In the past three years, 18 states have lifted caps on the number of charters schools allowed, another sign that lawmakers are embracing charters as valuable options in public education.
“I think there’s a growing recognition from state policymakers that charter schools are one of the pieces of the puzzle of education reform,’’ said Todd Ziebarth of the National Alliance for Public Charter Schools. “They’re not the silver bullet. They’re not a panacea.’’
But when charter schools are allowed to push the traditional system, they can become the labs of innovation they were designed to be, he said.
The information on caps comes in a new report from the alliance, which also looked at other changes states have made to charter school laws. Forty-two states and the District of Columbia now have charter schools, and the alliance concluded 35 of them strengthened their laws. In the alliance’s view, that could mean anything from increasing transparency of the approval process to ensuring local charter school authorizers are adequately funded.
Most of the progress was on lifting the caps, said Ziebarth, who co-authored the report and is the alliance’s senior vice president for state advocacy and support. Between 2010 and the beginning of 2013, 16 states lifted caps. Since January, Mississippi and Texas have joined the list.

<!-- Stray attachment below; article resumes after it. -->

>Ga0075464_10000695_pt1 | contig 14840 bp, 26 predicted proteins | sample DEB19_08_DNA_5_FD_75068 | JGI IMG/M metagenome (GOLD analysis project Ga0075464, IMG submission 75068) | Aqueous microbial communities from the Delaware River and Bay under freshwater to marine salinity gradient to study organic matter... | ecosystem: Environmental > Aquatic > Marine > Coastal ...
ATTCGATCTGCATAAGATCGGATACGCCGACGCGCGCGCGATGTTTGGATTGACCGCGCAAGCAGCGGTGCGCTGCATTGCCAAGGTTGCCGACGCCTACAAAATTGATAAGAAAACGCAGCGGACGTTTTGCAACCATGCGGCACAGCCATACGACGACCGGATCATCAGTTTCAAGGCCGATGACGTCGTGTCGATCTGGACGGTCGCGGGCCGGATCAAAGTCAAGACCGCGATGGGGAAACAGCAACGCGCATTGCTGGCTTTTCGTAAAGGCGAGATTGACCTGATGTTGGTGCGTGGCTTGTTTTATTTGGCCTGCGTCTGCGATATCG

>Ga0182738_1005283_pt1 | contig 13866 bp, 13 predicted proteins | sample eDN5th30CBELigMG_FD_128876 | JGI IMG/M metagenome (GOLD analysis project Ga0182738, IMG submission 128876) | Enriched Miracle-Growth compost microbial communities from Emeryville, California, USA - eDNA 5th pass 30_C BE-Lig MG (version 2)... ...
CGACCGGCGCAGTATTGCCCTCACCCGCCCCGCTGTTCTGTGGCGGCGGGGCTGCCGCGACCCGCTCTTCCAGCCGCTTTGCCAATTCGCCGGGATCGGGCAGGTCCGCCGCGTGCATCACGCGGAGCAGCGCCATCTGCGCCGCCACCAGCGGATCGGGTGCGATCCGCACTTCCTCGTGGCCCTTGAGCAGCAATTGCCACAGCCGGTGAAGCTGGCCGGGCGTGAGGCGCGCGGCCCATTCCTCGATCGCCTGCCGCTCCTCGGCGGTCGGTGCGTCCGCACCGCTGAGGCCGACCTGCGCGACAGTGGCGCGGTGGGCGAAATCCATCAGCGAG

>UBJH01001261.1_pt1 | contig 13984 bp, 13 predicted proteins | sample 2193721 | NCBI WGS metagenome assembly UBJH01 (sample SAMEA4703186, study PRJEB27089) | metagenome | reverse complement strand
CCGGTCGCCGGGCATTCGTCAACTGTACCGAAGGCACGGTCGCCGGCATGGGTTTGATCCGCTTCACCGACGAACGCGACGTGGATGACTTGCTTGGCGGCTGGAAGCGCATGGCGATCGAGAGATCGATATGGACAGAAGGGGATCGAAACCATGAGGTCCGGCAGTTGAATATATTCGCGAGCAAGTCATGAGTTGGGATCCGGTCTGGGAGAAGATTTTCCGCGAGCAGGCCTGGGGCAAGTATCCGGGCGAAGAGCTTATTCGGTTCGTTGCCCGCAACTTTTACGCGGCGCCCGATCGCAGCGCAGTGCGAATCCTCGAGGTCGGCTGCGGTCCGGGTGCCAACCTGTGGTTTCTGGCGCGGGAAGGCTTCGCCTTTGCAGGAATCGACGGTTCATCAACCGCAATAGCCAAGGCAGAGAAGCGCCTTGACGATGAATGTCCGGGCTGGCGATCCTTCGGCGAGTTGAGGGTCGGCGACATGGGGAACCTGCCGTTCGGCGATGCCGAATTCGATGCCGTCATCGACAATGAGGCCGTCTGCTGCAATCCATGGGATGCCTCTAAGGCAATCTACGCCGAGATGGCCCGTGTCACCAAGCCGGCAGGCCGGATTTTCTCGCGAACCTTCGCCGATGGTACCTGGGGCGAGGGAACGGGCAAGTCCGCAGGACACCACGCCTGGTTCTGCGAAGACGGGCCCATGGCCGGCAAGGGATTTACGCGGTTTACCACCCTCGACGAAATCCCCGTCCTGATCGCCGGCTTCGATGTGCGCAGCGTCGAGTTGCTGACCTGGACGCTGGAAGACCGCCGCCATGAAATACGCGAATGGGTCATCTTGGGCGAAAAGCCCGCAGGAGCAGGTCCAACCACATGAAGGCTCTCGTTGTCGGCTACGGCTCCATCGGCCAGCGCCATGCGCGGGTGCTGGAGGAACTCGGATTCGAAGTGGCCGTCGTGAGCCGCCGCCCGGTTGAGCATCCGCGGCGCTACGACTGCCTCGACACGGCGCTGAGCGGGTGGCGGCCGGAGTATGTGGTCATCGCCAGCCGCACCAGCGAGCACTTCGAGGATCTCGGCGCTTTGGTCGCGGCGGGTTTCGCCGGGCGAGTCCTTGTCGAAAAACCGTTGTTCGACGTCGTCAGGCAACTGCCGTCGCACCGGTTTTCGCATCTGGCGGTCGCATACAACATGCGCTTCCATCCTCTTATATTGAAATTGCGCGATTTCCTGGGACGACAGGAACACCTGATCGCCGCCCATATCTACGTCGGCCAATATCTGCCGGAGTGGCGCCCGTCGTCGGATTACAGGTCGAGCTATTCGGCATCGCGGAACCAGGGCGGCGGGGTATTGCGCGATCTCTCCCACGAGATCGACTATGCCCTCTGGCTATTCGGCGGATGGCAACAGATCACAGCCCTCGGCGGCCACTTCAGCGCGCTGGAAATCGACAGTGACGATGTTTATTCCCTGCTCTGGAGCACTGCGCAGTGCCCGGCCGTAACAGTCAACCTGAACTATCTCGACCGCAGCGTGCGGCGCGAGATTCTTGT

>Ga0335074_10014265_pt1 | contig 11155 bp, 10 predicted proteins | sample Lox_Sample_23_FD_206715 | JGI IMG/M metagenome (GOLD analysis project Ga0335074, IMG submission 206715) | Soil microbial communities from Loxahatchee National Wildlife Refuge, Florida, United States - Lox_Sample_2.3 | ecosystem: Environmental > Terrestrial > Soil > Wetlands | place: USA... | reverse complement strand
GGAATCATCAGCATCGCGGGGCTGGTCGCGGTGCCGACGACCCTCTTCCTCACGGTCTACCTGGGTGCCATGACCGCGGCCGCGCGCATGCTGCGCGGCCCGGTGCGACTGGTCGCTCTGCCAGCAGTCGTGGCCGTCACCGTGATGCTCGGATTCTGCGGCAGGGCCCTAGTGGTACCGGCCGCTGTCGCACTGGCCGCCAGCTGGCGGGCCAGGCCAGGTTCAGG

Mississippi went from allowing 12 chronically low-performing traditional schools to convert into charters to an independent authorizer that can approve opening up to 15 startup charters per year. In Texas, which capped charters statewide at 215, new legislation fell short of removing the cap completely but allows for gradual growth to 305 charters by 2019.
Other states that made big changes to caps include Missouri, which once limited charters to St. Louis and Kansas City but now allows them statewide, and North Carolina, which nixed a 100-school limit in 2011.
Federal Race To The Top grants spurred many states to lift or do away with the caps in 2009 because the move was required to compete, Ziebarth said, but that effort had run its course by 2010.
The alliance counts more than 520,000 students on charter school waiting lists nationwide. But Ziebarth said caps aren’t the biggest hurdles to meeting demand. There’s also lack of equitable funding and facilities, and the fact that just about every state allows school districts to authorize charter schools – which can bog down the process of approvals.
“It’s kind of a shot-gun wedding,’’ Ziebarth said.
Those are issues state leaders must address, said alliance President Nina Rees.
“Despite strong, bipartisan progress by many visionary state legislators, most states still have yet to catch up to parental demand,’’ she said in a prepared statement. “And, we have a long way to go to ensure that students in public charter schools receive the same funding as their peers in traditional public schools.’’